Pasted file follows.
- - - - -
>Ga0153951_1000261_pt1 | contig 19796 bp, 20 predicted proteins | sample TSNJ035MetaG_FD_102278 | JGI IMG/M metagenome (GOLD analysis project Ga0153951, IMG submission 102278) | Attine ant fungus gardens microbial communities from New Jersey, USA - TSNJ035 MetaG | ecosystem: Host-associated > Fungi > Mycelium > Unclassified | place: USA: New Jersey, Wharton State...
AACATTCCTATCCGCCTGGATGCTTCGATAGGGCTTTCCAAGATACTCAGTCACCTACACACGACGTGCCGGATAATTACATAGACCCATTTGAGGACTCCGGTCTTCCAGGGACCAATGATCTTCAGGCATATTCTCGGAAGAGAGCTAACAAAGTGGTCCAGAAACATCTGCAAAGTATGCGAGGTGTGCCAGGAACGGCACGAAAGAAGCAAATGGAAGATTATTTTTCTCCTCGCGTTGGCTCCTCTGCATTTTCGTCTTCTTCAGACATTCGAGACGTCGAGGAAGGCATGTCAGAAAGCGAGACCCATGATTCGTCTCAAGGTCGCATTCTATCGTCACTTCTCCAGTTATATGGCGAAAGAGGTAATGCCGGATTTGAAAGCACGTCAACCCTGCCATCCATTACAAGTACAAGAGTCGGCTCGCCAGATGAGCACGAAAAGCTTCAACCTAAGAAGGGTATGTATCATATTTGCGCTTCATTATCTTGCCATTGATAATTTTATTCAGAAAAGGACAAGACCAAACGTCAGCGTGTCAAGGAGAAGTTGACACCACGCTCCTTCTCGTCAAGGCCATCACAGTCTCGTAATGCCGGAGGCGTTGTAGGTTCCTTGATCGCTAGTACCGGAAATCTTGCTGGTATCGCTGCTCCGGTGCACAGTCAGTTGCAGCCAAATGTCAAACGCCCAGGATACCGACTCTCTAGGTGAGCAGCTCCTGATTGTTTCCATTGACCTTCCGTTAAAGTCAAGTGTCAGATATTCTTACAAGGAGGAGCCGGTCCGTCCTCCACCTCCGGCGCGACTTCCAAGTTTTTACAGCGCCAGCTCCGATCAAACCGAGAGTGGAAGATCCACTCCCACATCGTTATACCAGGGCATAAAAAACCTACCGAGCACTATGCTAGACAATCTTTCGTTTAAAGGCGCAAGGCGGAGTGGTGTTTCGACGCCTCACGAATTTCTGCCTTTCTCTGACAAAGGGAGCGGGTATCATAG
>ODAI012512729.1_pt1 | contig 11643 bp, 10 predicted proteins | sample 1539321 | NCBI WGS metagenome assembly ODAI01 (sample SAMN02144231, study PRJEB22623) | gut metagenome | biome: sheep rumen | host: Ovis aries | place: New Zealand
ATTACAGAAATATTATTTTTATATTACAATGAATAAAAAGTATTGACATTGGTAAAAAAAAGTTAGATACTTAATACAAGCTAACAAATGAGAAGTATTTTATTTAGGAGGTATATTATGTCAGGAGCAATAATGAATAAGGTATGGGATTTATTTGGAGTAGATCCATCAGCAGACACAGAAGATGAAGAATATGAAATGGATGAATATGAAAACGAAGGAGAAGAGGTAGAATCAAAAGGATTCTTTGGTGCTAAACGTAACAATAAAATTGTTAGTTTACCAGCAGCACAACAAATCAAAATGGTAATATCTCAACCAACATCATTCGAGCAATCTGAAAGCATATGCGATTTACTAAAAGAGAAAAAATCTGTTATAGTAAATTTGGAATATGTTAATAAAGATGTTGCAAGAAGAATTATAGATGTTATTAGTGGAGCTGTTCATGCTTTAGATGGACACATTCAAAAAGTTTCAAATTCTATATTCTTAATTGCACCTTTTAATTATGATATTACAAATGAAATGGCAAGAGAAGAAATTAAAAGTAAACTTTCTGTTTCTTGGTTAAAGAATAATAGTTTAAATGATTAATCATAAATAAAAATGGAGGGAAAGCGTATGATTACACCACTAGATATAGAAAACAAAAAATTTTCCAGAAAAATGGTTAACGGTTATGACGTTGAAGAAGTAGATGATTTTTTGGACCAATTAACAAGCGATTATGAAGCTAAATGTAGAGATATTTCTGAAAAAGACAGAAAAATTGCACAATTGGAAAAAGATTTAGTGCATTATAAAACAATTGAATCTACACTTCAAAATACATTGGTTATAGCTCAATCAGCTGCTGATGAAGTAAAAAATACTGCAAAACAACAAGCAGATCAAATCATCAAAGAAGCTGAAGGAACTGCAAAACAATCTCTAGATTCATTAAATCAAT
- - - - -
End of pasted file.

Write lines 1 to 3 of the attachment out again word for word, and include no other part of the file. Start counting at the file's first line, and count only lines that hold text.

>Ga0153951_1000261_pt1 | contig 19796 bp, 20 predicted proteins | sample TSNJ035MetaG_FD_102278 | JGI IMG/M metagenome (GOLD analysis project Ga0153951, IMG submission 102278) | Attine ant fungus gardens microbial communities from New Jersey, USA - TSNJ035 MetaG | ecosystem: Host-associated > Fungi > Mycelium > Unclassified | place: USA: New Jersey, Wharton State...
AACATTCCTATCCGCCTGGATGCTTCGATAGGGCTTTCCAAGATACTCAGTCACCTACACACGACGTGCCGGATAATTACATAGACCCATTTGAGGACTCCGGTCTTCCAGGGACCAATGATCTTCAGGCATATTCTCGGAAGAGAGCTAACAAAGTGGTCCAGAAACATCTGCAAAGTATGCGAGGTGTGCCAGGAACGGCACGAAAGAAGCAAATGGAAGATTATTTTTCTCCTCGCGTTGGCTCCTCTGCATTTTCGTCTTCTTCAGACATTCGAGACGTCGAGGAAGGCATGTCAGAAAGCGAGACCCATGATTCGTCTCAAGGTCGCATTCTATCGTCACTTCTCCAGTTATATGGCGAAAGAGGTAATGCCGGATTTGAAAGCACGTCAACCCTGCCATCCATTACAAGTACAAGAGTCGGCTCGCCAGATGAGCACGAAAAGCTTCAACCTAAGAAGGGTATGTATCATATTTGCGCTTCATTATCTTGCCATTGATAATTTTATTCAGAAAAGGACAAGACCAAACGTCAGCGTGTCAAGGAGAAGTTGACACCACGCTCCTTCTCGTCAAGGCCATCACAGTCTCGTAATGCCGGAGGCGTTGTAGGTTCCTTGATCGCTAGTACCGGAAATCTTGCTGGTATCGCTGCTCCGGTGCACAGTCAGTTGCAGCCAAATGTCAAACGCCCAGGATACCGACTCTCTAGGTGAGCAGCTCCTGATTGTTTCCATTGACCTTCCGTTAAAGTCAAGTGTCAGATATTCTTACAAGGAGGAGCCGGTCCGTCCTCCACCTCCGGCGCGACTTCCAAGTTTTTACAGCGCCAGCTCCGATCAAACCGAGAGTGGAAGATCCACTCCCACATCGTTATACCAGGGCATAAAAAACCTACCGAGCACTATGCTAGACAATCTTTCGTTTAAAGGCGCAAGGCGGAGTGGTGTTTCGACGCCTCACGAATTTCTGCCTTTCTCTGACAAAGGGAGCGGGTATCATAG
>ODAI012512729.1_pt1 | contig 11643 bp, 10 predicted proteins | sample 1539321 | NCBI WGS metagenome assembly ODAI01 (sample SAMN02144231, study PRJEB22623) | gut metagenome | biome: sheep rumen | host: Ovis aries | place: New Zealand